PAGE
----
Nigeria is, in many respects, a miracle.
The fact that this teeming nation of 200 million people continues to successfully operate on a day-to-day basis without falling off the cliff into full blown sectarian violence and state failure is an impressive feat – and yet, here we are, 30 years after the civil war. You can understand why many Nigerians may feel a certain dispassion toward wide-eyed declarations of crisis – if they’ve made it this far, they could make it through anything.
But COVID-19, I might suggest, represents something unprecedented for Africa’s biggest economy, a crisis which may force some major changes for better and worse.
Writing over on the Council of Foreign Relations blog, former diplomat and author John Campbell has a very sharp take on how the virus is upending some of the crucial mechanisms that keep Nigeria’s chaos manageable – the client-patronage networks which run the oil revenues from the top to the bottom. Although these networks are inherently unequal and ungoverned, they still always served as a glue that kept various constituencies working together in the absence of government services. So what happens when that glue comes apart? From Campbell:
An elite cartel long ago “captured” the Nigerian state to personally profit from government oil revenue and government offices with lucrative salaries and benefits. The retirement packages for some state governors, for example, includes paid-for maids, cooks, and chauffeurs, and annual pensions multiple times their salaries that can reach as high as half a million dollars, more than the salary of the U.S. president. For all its faults, this system has kept the country together with no repeat of the 1967-70 civil war, which resulted in some 2 million dead. In a society organized by patronage-clientage networks, oil revenue was shared by patrons with their clients, and patrons were also clients of other patrons. So oil moved up and down the patronage-clientage food chain and kept the system lubricated.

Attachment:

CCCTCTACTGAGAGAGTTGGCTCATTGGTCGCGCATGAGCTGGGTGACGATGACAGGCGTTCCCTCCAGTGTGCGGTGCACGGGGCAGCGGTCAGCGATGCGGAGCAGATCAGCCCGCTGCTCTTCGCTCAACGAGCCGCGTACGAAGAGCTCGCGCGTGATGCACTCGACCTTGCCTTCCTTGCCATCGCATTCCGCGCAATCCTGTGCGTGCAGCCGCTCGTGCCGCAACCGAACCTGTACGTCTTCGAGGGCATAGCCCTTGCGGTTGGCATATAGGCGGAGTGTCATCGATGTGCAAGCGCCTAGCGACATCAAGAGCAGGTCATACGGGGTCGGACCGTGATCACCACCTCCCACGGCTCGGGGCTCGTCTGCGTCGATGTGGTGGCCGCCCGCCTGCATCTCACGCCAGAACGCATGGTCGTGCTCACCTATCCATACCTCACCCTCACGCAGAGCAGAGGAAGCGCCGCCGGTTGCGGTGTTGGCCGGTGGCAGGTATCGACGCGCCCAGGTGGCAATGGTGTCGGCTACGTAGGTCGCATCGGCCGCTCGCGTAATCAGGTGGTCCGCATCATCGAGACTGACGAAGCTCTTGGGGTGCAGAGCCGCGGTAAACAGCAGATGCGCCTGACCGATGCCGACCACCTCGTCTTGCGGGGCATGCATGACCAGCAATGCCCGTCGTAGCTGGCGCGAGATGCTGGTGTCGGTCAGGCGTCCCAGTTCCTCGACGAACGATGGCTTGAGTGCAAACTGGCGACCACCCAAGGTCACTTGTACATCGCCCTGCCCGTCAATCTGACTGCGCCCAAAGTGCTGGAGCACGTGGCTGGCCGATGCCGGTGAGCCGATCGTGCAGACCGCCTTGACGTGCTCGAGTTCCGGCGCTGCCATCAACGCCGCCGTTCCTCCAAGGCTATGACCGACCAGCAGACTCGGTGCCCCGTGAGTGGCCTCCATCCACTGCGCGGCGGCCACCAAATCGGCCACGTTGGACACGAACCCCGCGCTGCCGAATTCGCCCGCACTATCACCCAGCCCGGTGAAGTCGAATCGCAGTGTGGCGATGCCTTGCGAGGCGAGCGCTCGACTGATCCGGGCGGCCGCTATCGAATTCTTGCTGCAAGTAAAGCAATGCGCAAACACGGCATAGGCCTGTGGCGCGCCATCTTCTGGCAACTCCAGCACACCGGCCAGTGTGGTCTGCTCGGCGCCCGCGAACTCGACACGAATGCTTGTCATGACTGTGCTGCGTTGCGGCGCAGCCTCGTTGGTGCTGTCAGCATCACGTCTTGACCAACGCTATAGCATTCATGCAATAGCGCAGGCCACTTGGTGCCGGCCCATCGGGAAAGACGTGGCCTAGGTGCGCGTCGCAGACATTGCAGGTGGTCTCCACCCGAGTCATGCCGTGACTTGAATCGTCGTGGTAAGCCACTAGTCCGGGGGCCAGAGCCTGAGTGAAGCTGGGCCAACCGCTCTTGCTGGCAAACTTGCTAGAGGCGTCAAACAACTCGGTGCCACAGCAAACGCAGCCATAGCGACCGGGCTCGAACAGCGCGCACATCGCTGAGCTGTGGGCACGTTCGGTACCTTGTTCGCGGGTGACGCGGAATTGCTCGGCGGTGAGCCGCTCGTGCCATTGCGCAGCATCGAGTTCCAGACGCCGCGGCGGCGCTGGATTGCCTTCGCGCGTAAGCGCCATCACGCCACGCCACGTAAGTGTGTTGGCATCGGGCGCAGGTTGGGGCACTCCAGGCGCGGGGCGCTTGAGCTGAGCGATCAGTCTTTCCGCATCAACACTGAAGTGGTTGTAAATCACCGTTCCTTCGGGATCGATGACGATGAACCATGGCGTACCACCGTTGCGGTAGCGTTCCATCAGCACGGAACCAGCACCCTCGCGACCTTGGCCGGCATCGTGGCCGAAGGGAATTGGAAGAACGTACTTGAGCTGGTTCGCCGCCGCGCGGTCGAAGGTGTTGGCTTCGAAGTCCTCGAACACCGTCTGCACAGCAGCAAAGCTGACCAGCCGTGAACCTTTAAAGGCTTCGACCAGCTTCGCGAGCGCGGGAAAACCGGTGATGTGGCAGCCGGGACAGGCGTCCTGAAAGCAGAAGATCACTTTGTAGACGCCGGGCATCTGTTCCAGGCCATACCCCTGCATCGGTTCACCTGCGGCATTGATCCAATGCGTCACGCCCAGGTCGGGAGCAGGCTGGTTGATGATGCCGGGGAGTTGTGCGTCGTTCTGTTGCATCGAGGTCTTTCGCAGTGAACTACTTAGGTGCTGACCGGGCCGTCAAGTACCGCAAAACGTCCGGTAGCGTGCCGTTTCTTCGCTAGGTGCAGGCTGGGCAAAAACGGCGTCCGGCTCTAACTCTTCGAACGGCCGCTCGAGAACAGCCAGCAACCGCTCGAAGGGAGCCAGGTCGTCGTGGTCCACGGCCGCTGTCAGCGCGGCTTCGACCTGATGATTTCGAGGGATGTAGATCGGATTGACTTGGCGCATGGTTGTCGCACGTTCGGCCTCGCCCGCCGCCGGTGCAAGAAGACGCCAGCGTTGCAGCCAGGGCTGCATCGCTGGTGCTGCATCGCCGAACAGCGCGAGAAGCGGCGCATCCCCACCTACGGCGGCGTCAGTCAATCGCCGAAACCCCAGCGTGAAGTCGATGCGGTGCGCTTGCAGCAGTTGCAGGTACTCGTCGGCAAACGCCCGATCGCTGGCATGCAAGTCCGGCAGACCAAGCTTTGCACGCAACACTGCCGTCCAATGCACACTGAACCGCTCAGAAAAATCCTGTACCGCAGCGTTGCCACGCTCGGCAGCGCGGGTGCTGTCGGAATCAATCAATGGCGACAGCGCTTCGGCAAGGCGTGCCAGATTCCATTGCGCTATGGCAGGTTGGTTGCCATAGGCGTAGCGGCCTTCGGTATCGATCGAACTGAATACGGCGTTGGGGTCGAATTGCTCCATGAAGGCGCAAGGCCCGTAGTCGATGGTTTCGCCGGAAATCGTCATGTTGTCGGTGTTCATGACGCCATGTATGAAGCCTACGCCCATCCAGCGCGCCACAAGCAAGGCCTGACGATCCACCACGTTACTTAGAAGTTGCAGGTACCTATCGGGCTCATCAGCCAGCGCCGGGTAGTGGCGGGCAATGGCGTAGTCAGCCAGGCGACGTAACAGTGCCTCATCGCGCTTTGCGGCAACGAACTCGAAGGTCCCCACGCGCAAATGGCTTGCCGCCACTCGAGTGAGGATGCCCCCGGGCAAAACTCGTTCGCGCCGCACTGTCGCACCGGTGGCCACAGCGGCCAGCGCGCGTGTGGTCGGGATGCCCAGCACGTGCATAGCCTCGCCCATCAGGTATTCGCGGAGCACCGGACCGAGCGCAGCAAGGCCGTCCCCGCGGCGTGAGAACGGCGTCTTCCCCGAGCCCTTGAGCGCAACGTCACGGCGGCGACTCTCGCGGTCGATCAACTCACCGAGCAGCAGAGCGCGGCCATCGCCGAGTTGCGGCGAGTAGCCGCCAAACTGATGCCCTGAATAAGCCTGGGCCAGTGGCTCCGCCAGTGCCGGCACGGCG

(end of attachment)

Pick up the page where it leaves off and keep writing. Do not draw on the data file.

Despite its enormous oil wealth over time, the federal government has never provided services for the mass of the population. That is an underlying driver of the nearly incessant insurrections that plague the country, ranging from Boko Haram in the north, the oil patch (where residents benefit hardly at all from oil but now live in an environmentally degraded area) in the south, and the intercommunal and criminal violence in the Middle Belt. Insurrections have not resulted in revolution because the population is divided among 350 different ethnic groups and is split between Christians and Muslims. Nigerian national identity, which could help channel collective grievances, is weak compared to ethnic and religious loyalty.
The coronavirus should be added to the witch’s brew. The disease appears to be striking the cartel disproportionately, as they are more likely to have contracted the disease during overseas travels. This is particularly significant for the political class.
There are not a lot of people, especially in DC think tanks, writing about Nigeria with such a fine level of detail, so I’d highly recommend that readers also check out Campbell’s books as well.